For small, personal projects or projects for which you are the 'display designer', the notion of using a template system seems like overkill. However if you ever get to the point of working on a larger project and having a dedicated 'display designer', you'll end up singing the praises of a template system.
What if your development team consisted of 2 coders and 1 UI person? You might be decent at UI, the other coder isn't, and your UI guy really isn't that good at perl. Each of you needs to be able to exercise your strengths and not be hindered by your weaknesses.
- What happens when the UI person needs to make a decent sized structural change to the HTML? There's a pretty big risk that he's going to break the program.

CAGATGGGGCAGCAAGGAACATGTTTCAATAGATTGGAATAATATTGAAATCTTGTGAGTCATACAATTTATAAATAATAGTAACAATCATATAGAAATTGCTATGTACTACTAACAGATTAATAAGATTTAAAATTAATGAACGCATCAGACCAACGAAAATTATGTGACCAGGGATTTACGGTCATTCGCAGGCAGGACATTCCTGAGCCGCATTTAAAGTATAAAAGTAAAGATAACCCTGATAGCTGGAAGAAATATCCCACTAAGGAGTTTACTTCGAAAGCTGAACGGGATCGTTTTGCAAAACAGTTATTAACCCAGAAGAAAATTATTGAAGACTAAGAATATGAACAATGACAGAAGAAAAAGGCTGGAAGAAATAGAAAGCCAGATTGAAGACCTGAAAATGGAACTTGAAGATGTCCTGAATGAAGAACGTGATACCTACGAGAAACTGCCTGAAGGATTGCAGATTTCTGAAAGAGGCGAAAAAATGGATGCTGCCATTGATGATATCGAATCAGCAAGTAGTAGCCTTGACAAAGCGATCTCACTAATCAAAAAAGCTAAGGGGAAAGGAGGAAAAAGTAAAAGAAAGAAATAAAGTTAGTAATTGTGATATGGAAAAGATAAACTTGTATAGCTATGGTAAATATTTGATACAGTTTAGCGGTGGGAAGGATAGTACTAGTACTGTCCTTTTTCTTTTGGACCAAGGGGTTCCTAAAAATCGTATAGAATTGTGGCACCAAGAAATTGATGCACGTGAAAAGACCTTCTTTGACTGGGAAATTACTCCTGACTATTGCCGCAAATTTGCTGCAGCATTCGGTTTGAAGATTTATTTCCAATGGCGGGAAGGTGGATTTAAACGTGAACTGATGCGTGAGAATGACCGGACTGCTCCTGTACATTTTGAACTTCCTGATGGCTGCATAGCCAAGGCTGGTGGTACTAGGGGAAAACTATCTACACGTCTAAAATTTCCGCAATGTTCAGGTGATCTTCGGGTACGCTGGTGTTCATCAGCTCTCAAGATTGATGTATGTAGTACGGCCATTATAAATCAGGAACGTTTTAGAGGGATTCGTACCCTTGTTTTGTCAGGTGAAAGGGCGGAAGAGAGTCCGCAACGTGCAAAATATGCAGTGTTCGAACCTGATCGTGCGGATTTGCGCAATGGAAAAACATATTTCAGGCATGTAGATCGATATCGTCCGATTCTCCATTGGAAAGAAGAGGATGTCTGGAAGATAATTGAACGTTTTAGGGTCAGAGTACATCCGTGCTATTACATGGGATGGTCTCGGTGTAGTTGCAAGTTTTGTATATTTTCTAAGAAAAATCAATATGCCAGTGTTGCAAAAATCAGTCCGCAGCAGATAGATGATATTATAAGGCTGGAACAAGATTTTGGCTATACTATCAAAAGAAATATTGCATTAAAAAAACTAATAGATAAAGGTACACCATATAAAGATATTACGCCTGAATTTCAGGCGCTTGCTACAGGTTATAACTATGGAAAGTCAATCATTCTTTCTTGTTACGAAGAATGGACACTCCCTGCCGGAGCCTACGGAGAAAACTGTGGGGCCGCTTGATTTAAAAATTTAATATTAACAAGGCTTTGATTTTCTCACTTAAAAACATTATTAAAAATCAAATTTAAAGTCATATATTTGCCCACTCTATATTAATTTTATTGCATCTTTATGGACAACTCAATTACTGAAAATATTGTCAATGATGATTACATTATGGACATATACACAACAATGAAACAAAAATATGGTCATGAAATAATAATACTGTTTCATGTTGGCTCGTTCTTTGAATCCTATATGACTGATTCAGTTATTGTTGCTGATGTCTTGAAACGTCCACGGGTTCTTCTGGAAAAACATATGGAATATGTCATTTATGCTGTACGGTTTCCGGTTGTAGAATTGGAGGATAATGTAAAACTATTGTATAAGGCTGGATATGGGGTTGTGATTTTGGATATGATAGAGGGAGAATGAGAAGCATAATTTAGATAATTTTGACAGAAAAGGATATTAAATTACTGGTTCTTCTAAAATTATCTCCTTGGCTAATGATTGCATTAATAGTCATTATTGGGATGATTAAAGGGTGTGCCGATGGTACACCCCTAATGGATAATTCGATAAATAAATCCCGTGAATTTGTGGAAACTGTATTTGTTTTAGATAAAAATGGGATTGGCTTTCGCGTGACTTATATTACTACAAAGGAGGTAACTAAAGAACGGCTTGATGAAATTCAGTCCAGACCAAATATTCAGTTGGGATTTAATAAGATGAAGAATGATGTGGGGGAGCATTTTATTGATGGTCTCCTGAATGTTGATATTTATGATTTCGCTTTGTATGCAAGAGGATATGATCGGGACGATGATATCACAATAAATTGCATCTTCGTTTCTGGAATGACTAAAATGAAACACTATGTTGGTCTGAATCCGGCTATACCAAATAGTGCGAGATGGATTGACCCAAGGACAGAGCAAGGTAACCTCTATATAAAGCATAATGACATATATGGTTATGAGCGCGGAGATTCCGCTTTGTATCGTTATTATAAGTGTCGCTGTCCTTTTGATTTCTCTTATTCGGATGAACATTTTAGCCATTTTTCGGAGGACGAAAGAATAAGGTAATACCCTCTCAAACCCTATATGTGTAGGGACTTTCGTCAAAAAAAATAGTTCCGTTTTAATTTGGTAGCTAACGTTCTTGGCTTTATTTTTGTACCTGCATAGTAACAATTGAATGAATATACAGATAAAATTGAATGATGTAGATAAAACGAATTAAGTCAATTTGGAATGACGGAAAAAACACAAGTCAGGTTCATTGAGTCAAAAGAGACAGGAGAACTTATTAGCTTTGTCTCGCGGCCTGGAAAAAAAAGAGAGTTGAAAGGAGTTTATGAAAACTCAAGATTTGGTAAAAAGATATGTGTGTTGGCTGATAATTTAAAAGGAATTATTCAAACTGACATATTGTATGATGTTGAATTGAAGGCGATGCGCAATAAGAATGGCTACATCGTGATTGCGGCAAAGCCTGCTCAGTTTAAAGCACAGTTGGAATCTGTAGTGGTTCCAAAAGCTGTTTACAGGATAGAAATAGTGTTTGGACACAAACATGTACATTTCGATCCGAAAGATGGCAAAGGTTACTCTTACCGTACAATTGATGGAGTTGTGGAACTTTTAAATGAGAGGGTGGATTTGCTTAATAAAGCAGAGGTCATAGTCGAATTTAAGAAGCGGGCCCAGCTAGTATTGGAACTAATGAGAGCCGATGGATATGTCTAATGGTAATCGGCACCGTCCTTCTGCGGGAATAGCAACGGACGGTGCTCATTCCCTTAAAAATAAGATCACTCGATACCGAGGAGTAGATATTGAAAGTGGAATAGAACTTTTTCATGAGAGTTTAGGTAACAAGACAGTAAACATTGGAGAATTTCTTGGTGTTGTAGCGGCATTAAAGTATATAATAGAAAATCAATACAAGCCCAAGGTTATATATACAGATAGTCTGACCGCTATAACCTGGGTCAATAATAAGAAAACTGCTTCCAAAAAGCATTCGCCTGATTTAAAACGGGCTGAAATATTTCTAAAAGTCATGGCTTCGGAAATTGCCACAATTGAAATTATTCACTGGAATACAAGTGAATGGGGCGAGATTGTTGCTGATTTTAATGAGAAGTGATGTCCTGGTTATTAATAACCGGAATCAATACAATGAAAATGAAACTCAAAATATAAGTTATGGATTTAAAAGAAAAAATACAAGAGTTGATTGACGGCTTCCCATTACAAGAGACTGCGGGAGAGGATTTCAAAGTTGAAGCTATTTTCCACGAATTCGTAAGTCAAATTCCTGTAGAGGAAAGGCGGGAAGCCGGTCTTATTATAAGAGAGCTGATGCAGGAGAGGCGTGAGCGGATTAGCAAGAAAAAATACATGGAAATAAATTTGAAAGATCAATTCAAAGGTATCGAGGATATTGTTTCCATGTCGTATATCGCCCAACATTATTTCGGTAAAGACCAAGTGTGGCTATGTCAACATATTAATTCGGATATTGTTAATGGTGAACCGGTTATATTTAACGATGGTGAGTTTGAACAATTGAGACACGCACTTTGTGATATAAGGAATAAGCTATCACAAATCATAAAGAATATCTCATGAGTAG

- How many times is the UI guy going to be editing the same script (for UI changes) at the same time that you need to edit it for code changes?
- Have you ever had to alter the flow of your logic to accomidate what the layout of the HTML has to be?
- Can you imagine the horror if this UI guy wants to try and use something like DreamWeaver to edit the HTML? *shudder*
- What if you're building an turn key type of website and the buyers all want a different UI?
Ask yourself each of these questions with "If I have a templated system the answer is:" and "If I do not then it's:".
Here's a real world scenerio. A site that I, another coder, and a UI guy developed uses HTML::Template and just underwent a complete UI change, along with adding features. The total number of pages is nearly 300. How many of the existing perl modules do you think had to be changed to accomidate any UI changes the designer made? In our case, none of them.
perl -l -e "eval pack('h*','072796e6470272f2c5f2c5166756279636b672');"